How to support your friend?

Posted on : August 20, 2021 by Clinic One Team on Mental Health

Your friend just shared that they’re not doing great mentally. What should you do/say to show that you care?

Empathy is when someone is able to share or understand the feelings and emotions of another person even though they have never been exposed to such experiences.

Showing empathy is ingrained in human nature as well as in animals and is known to be evolutionary. 

Thus, being empathetic towards a friend is natural to us. However, although we may be empaths at heart, it can be difficult for us to reflect on the emotion on the outside.

Especially when it comes to comforting or supporting a friend while they’re sharing their traumas, stressors, and distresses with us. 

Sometimes, showing empathy or learning to say the “right” thing may be difficult for some of us. Here are a few ways you can be supportive to your friends suffering from depression, anxiety, trauma, etc. 

First of all, you must try to understand what your friend is going through to be able to fully empathize with them. A few crucial steps to help understand your friend’s current state of mind are as follows: 

  • When they begin to share, do not hesitate to ask questions to get more information instead of assuming their struggles and jumping to conclusions without hearing their story.

    Asking questions will help you fully understand the scope of their mental issues and thus determine how you will be able to help them. 
    • Asking questions will make sure they know that you are interested in helping them and that you genuinely care.
    • Sometimes, your friend may not feel like talking the first time you ask, so telling/showing them you care can be of much help.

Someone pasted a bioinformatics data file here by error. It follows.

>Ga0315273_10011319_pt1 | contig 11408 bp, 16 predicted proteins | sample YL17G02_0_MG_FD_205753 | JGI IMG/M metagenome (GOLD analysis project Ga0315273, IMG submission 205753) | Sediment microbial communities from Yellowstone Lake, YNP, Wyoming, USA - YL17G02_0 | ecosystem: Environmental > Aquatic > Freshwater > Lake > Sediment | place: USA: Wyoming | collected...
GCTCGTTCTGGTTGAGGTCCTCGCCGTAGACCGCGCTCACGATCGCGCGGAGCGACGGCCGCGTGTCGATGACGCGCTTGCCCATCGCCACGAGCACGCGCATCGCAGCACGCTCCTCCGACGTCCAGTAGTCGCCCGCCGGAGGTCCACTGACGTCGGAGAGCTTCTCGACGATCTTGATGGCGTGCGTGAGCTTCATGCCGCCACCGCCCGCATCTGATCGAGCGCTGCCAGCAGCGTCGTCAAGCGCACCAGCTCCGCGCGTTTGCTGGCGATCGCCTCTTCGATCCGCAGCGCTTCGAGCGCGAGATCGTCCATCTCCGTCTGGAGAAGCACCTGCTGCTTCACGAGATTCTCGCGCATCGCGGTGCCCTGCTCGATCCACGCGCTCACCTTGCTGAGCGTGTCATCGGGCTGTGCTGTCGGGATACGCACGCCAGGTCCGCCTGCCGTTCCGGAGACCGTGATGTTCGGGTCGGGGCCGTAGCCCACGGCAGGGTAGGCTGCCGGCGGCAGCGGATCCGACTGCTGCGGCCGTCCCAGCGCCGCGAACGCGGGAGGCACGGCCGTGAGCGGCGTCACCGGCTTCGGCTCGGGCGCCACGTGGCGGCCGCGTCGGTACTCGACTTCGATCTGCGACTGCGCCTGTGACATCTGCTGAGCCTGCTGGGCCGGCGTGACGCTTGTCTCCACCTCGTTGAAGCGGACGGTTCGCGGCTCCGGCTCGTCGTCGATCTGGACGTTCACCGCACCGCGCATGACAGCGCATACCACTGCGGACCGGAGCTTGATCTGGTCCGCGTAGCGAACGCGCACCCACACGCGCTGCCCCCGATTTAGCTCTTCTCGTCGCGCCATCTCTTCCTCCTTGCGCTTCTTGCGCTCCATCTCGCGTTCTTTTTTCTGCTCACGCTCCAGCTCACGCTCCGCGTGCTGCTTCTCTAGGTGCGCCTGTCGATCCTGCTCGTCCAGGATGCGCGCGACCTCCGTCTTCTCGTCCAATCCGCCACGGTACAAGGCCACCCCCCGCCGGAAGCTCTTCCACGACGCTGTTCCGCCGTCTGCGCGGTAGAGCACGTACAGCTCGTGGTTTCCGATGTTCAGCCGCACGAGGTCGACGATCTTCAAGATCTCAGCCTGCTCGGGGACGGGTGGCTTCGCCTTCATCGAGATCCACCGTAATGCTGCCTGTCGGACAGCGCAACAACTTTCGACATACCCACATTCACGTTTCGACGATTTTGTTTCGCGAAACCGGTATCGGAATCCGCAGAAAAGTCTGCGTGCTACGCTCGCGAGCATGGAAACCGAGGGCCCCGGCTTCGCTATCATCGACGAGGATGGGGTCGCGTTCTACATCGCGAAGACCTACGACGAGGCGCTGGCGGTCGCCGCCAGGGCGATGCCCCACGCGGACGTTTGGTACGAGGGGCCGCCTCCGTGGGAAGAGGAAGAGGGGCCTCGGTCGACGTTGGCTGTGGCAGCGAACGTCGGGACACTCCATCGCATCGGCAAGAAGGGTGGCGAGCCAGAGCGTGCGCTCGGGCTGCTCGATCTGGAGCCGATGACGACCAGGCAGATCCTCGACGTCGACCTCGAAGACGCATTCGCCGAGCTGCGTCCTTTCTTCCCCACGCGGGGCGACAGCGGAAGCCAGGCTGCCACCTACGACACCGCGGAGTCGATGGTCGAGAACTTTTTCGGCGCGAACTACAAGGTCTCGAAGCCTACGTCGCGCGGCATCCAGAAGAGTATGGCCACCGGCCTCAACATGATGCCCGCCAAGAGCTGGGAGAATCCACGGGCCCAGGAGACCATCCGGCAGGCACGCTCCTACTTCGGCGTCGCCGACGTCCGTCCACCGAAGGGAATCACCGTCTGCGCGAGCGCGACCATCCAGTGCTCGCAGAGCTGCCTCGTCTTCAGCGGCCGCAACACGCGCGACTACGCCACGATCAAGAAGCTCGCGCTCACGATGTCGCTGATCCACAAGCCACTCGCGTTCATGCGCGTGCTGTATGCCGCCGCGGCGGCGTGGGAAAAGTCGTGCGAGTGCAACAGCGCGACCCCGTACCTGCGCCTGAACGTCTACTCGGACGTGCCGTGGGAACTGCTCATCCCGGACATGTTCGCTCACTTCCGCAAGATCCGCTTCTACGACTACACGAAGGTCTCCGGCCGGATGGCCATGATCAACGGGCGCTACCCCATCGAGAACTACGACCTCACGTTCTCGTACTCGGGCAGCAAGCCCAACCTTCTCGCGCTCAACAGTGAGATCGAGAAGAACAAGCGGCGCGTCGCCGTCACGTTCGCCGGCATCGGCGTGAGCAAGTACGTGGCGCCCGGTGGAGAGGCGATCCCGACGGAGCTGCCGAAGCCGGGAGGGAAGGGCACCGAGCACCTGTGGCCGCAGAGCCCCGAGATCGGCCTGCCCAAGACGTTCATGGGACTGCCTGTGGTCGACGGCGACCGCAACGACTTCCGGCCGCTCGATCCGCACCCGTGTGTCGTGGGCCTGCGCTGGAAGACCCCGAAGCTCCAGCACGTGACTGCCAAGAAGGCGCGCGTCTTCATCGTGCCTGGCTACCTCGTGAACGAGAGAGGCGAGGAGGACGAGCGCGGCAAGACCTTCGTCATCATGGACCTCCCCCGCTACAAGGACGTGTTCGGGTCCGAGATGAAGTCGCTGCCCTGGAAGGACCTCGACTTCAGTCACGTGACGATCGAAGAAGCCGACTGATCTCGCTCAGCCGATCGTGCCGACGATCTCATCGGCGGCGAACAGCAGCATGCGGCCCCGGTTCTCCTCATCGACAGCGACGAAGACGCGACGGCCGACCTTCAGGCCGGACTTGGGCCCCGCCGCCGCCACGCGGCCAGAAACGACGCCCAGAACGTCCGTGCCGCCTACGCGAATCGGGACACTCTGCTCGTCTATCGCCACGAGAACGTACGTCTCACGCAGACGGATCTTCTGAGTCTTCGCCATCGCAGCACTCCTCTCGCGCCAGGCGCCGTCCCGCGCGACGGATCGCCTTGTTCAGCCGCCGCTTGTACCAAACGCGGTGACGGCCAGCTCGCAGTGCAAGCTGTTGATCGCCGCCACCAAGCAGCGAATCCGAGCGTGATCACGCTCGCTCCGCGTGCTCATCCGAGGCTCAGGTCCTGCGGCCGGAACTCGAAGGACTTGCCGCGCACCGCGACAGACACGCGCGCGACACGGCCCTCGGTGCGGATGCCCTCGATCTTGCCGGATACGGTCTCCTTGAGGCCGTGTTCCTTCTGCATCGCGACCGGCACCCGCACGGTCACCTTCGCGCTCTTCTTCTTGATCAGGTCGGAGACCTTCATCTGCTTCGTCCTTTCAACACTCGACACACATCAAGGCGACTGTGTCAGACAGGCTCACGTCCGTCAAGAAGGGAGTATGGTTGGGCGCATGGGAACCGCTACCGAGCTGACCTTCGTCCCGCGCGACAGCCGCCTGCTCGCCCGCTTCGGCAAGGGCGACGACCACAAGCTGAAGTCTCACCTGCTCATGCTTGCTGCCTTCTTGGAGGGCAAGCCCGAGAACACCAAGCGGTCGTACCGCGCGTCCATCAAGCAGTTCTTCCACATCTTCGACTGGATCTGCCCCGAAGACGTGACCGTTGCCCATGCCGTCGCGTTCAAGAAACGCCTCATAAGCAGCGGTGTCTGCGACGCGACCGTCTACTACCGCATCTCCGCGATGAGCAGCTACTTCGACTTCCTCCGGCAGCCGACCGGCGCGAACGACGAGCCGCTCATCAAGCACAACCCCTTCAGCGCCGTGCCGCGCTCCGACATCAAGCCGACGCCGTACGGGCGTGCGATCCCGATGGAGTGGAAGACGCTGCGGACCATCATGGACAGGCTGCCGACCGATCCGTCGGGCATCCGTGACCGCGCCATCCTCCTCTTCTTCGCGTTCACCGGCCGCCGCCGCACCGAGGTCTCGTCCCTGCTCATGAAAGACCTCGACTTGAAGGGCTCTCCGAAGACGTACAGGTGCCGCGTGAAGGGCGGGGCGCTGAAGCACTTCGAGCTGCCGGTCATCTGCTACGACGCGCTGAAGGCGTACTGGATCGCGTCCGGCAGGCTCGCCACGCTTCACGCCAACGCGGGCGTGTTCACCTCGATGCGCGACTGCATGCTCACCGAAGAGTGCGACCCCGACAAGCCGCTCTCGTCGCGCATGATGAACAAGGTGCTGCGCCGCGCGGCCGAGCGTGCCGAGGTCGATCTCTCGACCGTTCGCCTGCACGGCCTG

• Keep asking open questions but make sure you aren’t being pushy.
      Express your concern, remind them you’re there for them and try to have conversations in person whenever possible.
  • As you are listening to them and asking questions, remember to validate their feelings. For instance, make sure they realize that they are being heard by saying things such as, “That sounds really difficult. I’m sorry to hear that.” or “It sounds like you are going through a difficult time right now. I am so sorry.” 
    • Knowing that they are being heard will make them feel validated, which will not only prompt them to open up but will make them feel more safe and comfortable with you. 
  • Show empathy and interest with your body language and be a good listener when on the phone. Allow them to complete their sentences and finish talking before you respond. Do not make them feel rushed!
    • Using body language to make them feel heard can be leaning in when they are talking, nodding your head, and maintaining eye contact.
      For when you are texting or are on the phone, allow them to finish talking before responding.

Do not try to be a “fixer.”

An important element to remember is that being there for a friend does not mean giving them advice and dismissing their struggles with cold “solutions.”

You are there for support and to be a compassionate listener.

Thus, being there for them and giving them space to vent out and share their distresses is much more important than giving advice. 

Oftentimes, simply talking face to face, or a phone call/text can be an enormous help to someone suffering from mental health issues.

Encourage the person to talk about their feelings, and give them a comfortable space to vent out by being willing to listen without judgment. 

In other words, do not try to fix their problems or give them solutions.

Your friend is looking for comfort during their time of distress so give them a shoulder to lean on and a trustworthy listening ear.

If they are asking for more support from you, look for psychologists and psychiatrists or any mental health service that can be of help to them.

What to say and what not to say

It can be difficult to understand exactly what mental health issues feel like if you’ve never experienced them.